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To the roar of the crowd, he stuck his head from the corner of the victory podium, looking first, before responding with a warm smile. It was almost as if he were testing the waters. But then Daniel Teklehaimanot is a relative newcomer when it comes to Tour de France glory. Barely 24 hours earlier, the Eritrean pulled the esteemed polka-dot jersey, awarded to the best climber, over his head for the first time.
Words & images: James Startt
From: Fougeres, France
Although Teklehaimanot, along with his countryman Merhawi Kudos, is making history in this year’s Tour as the first black Africans ever to line up for the great French race, the 26-year-old came with a clear race plan. Only weeks earlier in the Dauphine Criterium, a key warm-up race to the Tour, Telklehaimanot spent more time in breakaways than he ever did in the peloton. And for his unrelenting efforts, he won the best climbers jersey there too, something that apparently gave him ideas for the Tour.
It came as little surprise then, when the lanky rider went on the attack early into stage 6, a stage littered with best climber bonus points. And like in the Dauphine, his efforts won him the best-climber prize once more. But the Tour is infinitely bigger than the Dauphine, and his success met with instant fanfare.
“I don’t know what to think,” he said after the race. “I can’t believe it. I am really happy. It makes me proud.”
By Friday morning the MTN-Qhubeka team bus was greeted with renewed clamor as television stations from around the world waited for a Teklehaimanot. The team already attracted attention at the start of this year’s race as the first African squad to line up of the Tour. And now they were backing it with results. Climbing down from the bus, Teklehaimanot struggled to reach his bike amidst the throng of autograph seekers and television cameras. And as he rolled to the start, he continued to be stopped.
For Teklehaimanot, the journey from a market town in East Africa to the roads of the Tour de France, is nothing short of astounding. But the Eritrea, once an Italian colony, loves cycling. A Giro dell’Eritrea was even held in the 1940’s and is still staged occasionally. In addition, the country, situated over 2,000 meters above sea level provides ideal high-altitude training grounds.
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Teklehaimanot started cycling at the age of 10 and eventually was spotted by the International Cycling Union, who invited him to participate in the UCI’s International Cycling Center, aimed at developing promising talent from developing countries. On the team, he finished a strong sixth in the under-23 Tour de L’Avenir. Such a result generally serves as an open passport into the professional ranks, and Teklehaimanot started to arouse interest among World Tour teams. But while he first signed with the Orica-GreenEdge team in 2012, but spent most of his time on the Australian team negotiating his way through visa problems rather than racing his bike. Fortunately for him, the rise of MTN-Qhubeka, the first African team with Tour de France ambitions, offered him the opportunity to re-focus on racing in 2014.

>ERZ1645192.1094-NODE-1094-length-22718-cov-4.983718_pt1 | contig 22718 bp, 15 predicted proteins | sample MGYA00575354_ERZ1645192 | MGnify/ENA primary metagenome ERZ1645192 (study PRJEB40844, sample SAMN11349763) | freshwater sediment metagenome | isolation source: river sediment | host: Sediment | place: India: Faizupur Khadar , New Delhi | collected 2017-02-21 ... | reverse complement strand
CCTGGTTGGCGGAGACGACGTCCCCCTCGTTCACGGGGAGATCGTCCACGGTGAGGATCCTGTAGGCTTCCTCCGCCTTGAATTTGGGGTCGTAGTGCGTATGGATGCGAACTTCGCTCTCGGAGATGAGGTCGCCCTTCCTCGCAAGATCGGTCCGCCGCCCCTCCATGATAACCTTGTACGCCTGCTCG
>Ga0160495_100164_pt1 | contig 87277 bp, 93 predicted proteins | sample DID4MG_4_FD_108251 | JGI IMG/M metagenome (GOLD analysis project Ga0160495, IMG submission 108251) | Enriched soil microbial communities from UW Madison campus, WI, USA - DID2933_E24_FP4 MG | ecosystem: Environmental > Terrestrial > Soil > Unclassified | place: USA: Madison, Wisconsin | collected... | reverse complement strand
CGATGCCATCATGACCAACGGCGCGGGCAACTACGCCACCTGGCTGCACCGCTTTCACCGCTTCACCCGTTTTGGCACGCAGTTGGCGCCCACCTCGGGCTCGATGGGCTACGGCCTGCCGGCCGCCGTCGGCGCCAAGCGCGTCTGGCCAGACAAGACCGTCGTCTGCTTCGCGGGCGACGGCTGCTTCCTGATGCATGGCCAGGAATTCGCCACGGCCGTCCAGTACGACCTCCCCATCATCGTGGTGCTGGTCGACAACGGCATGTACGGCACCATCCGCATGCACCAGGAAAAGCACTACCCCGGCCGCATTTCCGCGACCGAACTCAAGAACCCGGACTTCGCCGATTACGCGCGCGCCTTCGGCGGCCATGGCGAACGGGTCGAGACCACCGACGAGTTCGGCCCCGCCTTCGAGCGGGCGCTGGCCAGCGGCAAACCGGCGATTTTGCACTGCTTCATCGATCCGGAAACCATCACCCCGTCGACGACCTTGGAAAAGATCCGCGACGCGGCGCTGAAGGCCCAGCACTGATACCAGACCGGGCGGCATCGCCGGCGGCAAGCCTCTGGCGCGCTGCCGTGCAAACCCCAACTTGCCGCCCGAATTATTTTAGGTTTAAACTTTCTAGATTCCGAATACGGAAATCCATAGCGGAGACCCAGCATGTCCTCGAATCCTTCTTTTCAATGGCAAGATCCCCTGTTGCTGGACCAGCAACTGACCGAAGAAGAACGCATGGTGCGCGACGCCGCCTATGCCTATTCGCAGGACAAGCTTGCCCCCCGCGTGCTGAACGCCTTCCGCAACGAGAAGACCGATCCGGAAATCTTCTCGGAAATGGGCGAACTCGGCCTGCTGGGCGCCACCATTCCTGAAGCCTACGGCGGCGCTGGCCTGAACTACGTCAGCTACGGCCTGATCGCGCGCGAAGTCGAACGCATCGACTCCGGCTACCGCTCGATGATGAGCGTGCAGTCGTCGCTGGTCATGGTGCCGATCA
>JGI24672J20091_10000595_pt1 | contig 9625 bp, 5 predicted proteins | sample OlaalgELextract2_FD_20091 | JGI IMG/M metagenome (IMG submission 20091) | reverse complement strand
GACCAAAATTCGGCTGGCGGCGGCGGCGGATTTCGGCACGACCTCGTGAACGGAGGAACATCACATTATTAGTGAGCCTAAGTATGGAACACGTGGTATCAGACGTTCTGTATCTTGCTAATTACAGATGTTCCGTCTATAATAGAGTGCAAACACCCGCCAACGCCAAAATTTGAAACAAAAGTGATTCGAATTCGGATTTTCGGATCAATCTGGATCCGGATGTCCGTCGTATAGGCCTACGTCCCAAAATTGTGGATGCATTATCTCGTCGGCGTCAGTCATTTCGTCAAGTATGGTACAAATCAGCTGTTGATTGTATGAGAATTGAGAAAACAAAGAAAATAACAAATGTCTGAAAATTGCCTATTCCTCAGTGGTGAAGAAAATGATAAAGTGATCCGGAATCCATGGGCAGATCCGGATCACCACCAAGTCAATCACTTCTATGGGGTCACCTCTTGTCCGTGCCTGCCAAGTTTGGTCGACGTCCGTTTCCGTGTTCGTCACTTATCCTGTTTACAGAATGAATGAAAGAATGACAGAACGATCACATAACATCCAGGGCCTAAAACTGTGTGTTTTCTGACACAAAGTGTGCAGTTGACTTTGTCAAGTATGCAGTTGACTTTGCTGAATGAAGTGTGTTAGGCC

“You know it wasn’t easy for him last year,” said Jens Zemke, one of the MTN-Qhubeka directors at this year’s Tour. “He struggled early on in races like the Tour of Switzerland. But he had a good Tour of Spain at the end of the season. And he built on that at the Dauphine this year. That’s given him a real boost of confidence. It’s been a real breakthrough. He’s getting a taste of the success.”
Norwegian rider, Edvald Boassen-Hagen, one of the experienced European riders brought to the team this year, has been impressed with what he has seen in Teklehaimanot.
“He’s a great teammate. If you tell him to get in the breaks, he always seems to do it! That’s not easy. He’s really impressive. He’s strong!
But Teklehaimanot understands that winning one of the Tour’s distinctive jerseys is more than just a result, as the polka-dot jersey is a sort of flag of its own. “I was dreaming just one day to be on the podium for the mountain jersey. Standing on the podium yesterday I was really proud.
I’m so happy to wear this jersey for myself, but also my teammates and my people back home. I know they are proud and are following me from back home.”
Friday’s stage 7 stretched from the France’s Normandy region over to the western region of Brittany. The gently rolling terrain only offered one small climb with a single bonus point. But that one point was enough to inspire Teklehaimanot to go on the attack once again. And by grabbing that additional point he put a virtual lock on the jersey until the race hits the Pyrenees next week.
At the finish he had to content with even more television cameras and autograph seekers. One particularly enthusiastic band of Eritrean fans mobbed him as he approached the team bus. Taking a moment to speak with them, he then slipped into the bus as the fans broke into a national song. “Eritrean is a very poor country,” said one. “But it is the best cycling country in Africa, and Daniel is proving it! We are so happy for him!”
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